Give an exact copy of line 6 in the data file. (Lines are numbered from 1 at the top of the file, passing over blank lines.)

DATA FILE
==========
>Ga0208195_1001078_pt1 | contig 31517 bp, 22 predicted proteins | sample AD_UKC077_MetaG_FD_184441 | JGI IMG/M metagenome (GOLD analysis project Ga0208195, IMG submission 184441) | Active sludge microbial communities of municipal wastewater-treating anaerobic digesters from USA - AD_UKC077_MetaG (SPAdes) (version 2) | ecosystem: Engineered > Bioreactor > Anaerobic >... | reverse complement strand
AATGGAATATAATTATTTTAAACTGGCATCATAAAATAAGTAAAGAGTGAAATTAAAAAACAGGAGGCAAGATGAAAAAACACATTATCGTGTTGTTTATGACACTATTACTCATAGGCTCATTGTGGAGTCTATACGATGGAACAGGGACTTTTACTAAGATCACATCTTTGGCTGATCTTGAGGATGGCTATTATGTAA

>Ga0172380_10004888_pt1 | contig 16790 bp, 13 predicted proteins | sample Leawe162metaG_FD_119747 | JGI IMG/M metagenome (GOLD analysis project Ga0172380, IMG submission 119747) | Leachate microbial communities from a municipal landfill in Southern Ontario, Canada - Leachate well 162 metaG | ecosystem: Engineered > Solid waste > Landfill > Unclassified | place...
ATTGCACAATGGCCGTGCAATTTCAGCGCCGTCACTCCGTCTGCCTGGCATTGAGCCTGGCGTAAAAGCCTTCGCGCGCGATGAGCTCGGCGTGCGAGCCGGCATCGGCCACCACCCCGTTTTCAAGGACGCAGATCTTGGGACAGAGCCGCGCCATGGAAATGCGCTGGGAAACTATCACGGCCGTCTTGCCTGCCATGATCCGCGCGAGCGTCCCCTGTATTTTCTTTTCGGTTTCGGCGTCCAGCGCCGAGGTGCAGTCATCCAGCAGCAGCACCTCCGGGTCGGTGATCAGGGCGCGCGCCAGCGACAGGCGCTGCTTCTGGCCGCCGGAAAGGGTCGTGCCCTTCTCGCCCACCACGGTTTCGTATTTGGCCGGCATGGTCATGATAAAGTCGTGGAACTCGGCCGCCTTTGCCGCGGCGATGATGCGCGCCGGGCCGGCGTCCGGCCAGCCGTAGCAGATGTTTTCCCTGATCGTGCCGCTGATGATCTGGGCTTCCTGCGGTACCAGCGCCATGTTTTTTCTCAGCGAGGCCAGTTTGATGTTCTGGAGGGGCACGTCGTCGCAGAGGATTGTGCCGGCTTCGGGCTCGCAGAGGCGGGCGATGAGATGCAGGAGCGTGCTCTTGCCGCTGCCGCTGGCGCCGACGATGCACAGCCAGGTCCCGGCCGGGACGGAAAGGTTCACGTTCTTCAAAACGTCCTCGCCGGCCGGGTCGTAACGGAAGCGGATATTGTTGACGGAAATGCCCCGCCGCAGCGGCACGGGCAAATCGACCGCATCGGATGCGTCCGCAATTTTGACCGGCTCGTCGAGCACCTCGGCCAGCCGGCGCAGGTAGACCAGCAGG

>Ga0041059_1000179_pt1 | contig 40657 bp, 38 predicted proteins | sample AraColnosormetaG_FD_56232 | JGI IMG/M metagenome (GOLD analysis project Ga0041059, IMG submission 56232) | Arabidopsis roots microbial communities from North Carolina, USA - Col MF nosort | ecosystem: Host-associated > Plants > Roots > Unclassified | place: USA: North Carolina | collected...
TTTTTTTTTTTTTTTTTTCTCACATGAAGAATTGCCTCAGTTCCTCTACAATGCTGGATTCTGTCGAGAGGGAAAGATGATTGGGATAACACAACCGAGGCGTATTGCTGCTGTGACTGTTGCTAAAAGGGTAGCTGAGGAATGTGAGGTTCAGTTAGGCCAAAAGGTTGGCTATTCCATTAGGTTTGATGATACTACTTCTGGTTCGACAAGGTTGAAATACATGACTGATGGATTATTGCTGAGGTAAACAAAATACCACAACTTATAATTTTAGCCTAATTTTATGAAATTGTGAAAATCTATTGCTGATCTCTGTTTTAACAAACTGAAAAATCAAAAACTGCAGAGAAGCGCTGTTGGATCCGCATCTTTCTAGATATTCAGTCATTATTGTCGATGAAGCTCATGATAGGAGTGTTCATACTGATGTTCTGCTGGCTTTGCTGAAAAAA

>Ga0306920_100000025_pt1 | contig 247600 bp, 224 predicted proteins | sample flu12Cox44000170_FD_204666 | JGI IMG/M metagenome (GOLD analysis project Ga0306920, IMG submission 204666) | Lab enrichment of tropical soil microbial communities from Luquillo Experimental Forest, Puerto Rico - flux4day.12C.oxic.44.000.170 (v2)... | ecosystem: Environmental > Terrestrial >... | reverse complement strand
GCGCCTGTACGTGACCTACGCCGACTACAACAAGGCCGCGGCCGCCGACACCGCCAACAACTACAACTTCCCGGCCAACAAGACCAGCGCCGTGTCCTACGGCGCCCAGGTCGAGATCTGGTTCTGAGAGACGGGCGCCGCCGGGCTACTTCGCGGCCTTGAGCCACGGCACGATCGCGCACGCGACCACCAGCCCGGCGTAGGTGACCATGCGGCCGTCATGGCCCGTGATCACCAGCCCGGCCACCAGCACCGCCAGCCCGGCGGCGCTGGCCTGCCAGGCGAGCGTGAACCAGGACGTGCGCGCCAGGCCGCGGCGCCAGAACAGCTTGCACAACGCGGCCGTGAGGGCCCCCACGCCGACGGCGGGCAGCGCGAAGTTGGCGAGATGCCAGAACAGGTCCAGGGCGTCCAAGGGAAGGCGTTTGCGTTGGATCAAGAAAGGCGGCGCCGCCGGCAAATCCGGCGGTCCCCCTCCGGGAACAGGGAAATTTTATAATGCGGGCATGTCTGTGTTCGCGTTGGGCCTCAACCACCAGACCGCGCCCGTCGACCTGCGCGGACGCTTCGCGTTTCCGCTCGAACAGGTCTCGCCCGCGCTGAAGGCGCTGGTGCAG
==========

TTTTTTTTTTTTTTTTTTCTCACATGAAGAATTGCCTCAGTTCCTCTACAATGCTGGATTCTGTCGAGAGGGAAAGATGATTGGGATAACACAACCGAGGCGTATTGCTGCTGTGACTGTTGCTAAAAGGGTAGCTGAGGAATGTGAGGTTCAGTTAGGCCAAAAGGTTGGCTATTCCATTAGGTTTGATGATACTACTTCTGGTTCGACAAGGTTGAAATACATGACTGATGGATTATTGCTGAGGTAAACAAAATACCACAACTTATAATTTTAGCCTAATTTTATGAAATTGTGAAAATCTATTGCTGATCTCTGTTTTAACAAACTGAAAAATCAAAAACTGCAGAGAAGCGCTGTTGGATCCGCATCTTTCTAGATATTCAGTCATTATTGTCGATGAAGCTCATGATAGGAGTGTTCATACTGATGTTCTGCTGGCTTTGCTGAAAAAA